A Zimbabwean High Court judge on Wednesday issued a provisional ruling ordering Deputy Prime Minister Arthur Mutambara to cease exercising presidential duties of the Movement for Democratic Change formation he led before the presidency of the party was assumed by Welshman Ncube following his election in a January congress.
The court order handed down by High Court Justice Nicholas Ndou late Wednesday bars Mutambara, who has 10 days to appeal, from “purporting to be president of the MDC” until the High Court makes a ruling on a petition brought by a number of his supporters challenging Ncube’s election as president of the party.
The order in addition said Mutambara is "interdicted from exercising any function vested in the president of the Movement for Democratic Change and principal in the inclusive government pending the finalization of the matter," language that seemed to link the presidency of the party and the Mutambara's position within the governmental.
Mutambara has argued that the two aspects were not directly linked in the sense that in signing the 2008 Global Political Agreement underpinning the present government, he had accepted a personal responsibility that went beyond his position in the party.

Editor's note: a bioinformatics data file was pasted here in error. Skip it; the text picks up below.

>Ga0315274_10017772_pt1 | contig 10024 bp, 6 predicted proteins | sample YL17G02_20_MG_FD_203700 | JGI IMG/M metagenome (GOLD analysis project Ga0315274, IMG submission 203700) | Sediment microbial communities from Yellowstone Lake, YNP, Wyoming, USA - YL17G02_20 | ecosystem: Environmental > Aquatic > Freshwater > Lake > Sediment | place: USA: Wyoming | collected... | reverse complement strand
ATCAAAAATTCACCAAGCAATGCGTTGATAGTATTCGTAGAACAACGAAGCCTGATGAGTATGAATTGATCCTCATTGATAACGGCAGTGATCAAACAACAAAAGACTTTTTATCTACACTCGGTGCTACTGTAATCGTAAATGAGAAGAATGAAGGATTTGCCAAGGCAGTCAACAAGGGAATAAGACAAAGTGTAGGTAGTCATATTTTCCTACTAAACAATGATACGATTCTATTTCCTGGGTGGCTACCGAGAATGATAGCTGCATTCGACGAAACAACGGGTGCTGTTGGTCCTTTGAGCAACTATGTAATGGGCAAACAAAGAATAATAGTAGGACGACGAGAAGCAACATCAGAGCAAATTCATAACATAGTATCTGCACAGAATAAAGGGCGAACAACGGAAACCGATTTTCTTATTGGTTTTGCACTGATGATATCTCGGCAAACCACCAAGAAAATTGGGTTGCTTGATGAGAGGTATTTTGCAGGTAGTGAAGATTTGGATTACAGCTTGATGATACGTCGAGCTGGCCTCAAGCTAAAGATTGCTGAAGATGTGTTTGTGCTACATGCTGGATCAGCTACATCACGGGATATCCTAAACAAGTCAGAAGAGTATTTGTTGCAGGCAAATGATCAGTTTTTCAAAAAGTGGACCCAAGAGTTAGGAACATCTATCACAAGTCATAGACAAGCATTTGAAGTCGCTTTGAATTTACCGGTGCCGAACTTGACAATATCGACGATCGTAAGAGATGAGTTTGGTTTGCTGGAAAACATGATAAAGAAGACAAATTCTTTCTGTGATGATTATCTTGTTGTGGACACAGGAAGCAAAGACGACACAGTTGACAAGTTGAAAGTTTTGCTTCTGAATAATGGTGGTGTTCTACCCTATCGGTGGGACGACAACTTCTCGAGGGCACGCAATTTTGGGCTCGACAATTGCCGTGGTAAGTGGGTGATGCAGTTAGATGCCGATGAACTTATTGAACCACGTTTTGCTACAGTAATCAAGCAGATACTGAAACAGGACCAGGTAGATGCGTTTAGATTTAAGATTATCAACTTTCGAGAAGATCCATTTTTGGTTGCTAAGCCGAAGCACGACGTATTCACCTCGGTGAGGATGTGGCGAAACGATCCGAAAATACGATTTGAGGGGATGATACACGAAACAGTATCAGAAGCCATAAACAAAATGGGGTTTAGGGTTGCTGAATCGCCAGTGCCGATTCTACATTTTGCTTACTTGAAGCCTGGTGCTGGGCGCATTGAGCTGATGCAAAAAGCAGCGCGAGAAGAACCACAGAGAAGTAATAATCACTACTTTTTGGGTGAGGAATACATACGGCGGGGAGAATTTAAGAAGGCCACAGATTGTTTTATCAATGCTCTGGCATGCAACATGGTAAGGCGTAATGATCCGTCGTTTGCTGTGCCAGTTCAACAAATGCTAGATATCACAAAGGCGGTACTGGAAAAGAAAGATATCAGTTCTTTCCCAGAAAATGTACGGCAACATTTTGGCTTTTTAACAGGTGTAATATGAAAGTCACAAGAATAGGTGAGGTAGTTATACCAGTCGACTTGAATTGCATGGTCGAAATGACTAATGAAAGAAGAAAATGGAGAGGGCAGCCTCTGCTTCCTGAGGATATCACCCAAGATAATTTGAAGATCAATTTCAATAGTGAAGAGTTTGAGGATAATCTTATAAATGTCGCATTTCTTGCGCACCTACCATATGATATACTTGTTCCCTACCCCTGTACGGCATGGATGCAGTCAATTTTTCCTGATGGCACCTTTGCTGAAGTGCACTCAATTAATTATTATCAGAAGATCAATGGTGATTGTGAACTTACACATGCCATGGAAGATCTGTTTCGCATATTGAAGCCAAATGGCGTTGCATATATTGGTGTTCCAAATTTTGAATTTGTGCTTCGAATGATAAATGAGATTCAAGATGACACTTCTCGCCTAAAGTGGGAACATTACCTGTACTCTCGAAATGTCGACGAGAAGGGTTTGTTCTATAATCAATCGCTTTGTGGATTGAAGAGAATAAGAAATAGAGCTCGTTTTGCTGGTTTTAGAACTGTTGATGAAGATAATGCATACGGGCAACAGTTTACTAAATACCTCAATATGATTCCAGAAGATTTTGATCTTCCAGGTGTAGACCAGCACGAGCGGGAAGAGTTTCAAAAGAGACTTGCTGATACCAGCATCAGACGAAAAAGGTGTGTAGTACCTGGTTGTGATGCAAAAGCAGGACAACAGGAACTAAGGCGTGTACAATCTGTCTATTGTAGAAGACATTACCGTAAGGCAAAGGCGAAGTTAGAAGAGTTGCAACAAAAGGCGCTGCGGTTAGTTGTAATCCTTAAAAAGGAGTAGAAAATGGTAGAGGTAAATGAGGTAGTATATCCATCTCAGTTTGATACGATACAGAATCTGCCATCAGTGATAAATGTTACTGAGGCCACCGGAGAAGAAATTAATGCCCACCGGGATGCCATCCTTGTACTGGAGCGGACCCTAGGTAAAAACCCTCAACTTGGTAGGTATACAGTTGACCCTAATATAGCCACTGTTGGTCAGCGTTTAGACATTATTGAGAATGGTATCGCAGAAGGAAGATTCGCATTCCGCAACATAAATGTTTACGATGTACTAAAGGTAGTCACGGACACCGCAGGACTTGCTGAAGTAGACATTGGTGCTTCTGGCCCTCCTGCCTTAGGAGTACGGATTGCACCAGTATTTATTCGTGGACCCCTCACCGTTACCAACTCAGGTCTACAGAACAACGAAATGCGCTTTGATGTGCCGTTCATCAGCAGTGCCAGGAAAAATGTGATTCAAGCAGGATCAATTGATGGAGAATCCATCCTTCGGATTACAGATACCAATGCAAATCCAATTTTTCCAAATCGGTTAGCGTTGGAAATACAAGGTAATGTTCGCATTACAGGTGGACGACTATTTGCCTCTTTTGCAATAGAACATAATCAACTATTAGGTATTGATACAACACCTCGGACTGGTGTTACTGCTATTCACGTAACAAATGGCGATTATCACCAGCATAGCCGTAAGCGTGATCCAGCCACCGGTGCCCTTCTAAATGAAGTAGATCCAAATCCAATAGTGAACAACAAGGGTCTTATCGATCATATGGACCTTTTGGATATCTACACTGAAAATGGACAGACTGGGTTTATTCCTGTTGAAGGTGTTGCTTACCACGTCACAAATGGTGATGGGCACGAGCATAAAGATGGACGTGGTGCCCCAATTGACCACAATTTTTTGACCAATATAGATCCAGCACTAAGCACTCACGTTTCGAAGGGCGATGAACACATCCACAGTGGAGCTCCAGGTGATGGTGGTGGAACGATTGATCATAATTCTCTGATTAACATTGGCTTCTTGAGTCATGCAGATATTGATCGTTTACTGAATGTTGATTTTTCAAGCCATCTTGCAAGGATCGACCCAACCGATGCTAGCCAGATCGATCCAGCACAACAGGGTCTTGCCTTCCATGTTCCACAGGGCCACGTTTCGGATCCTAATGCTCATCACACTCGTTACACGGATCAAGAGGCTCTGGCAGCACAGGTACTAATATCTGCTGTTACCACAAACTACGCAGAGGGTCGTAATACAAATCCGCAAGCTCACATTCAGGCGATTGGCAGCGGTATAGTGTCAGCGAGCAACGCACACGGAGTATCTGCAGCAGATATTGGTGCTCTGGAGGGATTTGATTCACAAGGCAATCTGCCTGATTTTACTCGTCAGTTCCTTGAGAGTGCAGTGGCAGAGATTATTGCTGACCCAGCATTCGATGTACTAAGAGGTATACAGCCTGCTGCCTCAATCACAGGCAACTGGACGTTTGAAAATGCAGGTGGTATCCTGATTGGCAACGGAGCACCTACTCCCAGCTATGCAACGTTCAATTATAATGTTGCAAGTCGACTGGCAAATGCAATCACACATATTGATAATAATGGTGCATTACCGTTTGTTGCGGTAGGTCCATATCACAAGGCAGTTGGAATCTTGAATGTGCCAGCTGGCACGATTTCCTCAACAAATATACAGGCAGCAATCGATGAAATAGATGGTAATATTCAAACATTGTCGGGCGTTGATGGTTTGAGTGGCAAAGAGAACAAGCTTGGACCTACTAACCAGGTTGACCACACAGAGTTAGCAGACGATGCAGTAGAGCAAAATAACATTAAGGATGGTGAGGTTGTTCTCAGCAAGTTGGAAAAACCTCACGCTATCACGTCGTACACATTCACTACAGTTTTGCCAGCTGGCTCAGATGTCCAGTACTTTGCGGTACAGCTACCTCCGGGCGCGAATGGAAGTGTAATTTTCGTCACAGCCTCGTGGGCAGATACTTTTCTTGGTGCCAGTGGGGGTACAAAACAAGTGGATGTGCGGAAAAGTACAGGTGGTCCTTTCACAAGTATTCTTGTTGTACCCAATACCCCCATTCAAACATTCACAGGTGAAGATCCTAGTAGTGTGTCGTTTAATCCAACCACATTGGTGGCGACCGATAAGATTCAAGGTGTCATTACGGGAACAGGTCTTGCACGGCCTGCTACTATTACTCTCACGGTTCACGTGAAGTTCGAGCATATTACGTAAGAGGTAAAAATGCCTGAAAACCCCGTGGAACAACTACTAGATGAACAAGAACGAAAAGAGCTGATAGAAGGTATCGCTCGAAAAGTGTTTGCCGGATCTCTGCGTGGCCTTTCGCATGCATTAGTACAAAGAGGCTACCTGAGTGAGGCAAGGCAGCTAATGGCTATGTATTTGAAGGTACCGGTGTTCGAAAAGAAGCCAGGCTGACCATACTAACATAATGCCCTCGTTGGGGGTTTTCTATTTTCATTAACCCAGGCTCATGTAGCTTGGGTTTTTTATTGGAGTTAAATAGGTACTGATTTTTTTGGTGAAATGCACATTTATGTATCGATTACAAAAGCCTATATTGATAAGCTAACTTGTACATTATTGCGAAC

Mutambara, said to be out of the country, could not be reached for comment.
Speaking for the Ncube-led MDC wing, spokesman Nhlanhla Dube said the party was happy with the High Court decision. "This basically confirms the known fact that Mutambara is no longer the leader of our party," he said
Political analyst Mqondobanzi Magonya told VOA reporter Ntungamili Nkomo that while Mutambara has the constitutional right to appeal, his chances of winning look slim. But he added: "I don't think, though, that [this] means Mugabe will now swear in Ncube."
Mugabe has declined to ask Mutambara to step down so that Ncube can be sworn in as deputy prime minister by virtue of his presidency of the MDC formation, citing potential legal issues that may or may not be resolved by the Bulawayo High Court.